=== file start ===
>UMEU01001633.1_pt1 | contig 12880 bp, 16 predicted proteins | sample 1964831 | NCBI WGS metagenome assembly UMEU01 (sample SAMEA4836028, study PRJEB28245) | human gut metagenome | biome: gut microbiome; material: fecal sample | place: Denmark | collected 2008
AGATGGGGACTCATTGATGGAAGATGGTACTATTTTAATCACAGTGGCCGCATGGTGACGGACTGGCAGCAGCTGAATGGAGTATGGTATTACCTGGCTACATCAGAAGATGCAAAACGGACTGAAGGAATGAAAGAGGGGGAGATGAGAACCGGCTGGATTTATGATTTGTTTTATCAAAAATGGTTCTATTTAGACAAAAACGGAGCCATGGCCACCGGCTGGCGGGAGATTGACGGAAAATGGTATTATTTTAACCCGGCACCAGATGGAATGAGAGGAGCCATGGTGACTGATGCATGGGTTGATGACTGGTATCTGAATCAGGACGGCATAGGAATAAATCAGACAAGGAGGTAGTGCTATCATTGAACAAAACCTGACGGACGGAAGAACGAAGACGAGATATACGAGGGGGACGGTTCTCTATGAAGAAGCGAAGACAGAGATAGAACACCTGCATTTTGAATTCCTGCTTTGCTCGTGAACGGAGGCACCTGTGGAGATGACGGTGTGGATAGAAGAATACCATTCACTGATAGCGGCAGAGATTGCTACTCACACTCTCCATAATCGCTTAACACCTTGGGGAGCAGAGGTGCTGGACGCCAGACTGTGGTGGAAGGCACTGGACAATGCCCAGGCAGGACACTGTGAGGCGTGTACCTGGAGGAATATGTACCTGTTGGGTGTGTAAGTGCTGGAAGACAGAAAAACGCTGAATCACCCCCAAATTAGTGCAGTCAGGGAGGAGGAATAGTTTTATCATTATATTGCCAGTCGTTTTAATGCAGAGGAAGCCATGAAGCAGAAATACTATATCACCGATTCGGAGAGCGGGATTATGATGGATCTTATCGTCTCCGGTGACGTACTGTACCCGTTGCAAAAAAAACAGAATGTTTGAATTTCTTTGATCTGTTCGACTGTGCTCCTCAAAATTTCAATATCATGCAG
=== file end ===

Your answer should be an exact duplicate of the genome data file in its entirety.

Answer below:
>UMEU01001633.1_pt1 | contig 12880 bp, 16 predicted proteins | sample 1964831 | NCBI WGS metagenome assembly UMEU01 (sample SAMEA4836028, study PRJEB28245) | human gut metagenome | biome: gut microbiome; material: fecal sample | place: Denmark | collected 2008
AGATGGGGACTCATTGATGGAAGATGGTACTATTTTAATCACAGTGGCCGCATGGTGACGGACTGGCAGCAGCTGAATGGAGTATGGTATTACCTGGCTACATCAGAAGATGCAAAACGGACTGAAGGAATGAAAGAGGGGGAGATGAGAACCGGCTGGATTTATGATTTGTTTTATCAAAAATGGTTCTATTTAGACAAAAACGGAGCCATGGCCACCGGCTGGCGGGAGATTGACGGAAAATGGTATTATTTTAACCCGGCACCAGATGGAATGAGAGGAGCCATGGTGACTGATGCATGGGTTGATGACTGGTATCTGAATCAGGACGGCATAGGAATAAATCAGACAAGGAGGTAGTGCTATCATTGAACAAAACCTGACGGACGGAAGAACGAAGACGAGATATACGAGGGGGACGGTTCTCTATGAAGAAGCGAAGACAGAGATAGAACACCTGCATTTTGAATTCCTGCTTTGCTCGTGAACGGAGGCACCTGTGGAGATGACGGTGTGGATAGAAGAATACCATTCACTGATAGCGGCAGAGATTGCTACTCACACTCTCCATAATCGCTTAACACCTTGGGGAGCAGAGGTGCTGGACGCCAGACTGTGGTGGAAGGCACTGGACAATGCCCAGGCAGGACACTGTGAGGCGTGTACCTGGAGGAATATGTACCTGTTGGGTGTGTAAGTGCTGGAAGACAGAAAAACGCTGAATCACCCCCAAATTAGTGCAGTCAGGGAGGAGGAATAGTTTTATCATTATATTGCCAGTCGTTTTAATGCAGAGGAAGCCATGAAGCAGAAATACTATATCACCGATTCGGAGAGCGGGATTATGATGGATCTTATCGTCTCCGGTGACGTACTGTACCCGTTGCAAAAAAAACAGAATGTTTGAATTTCTTTGATCTGTTCGACTGTGCTCCTCAAAATTTCAATATCATGCAG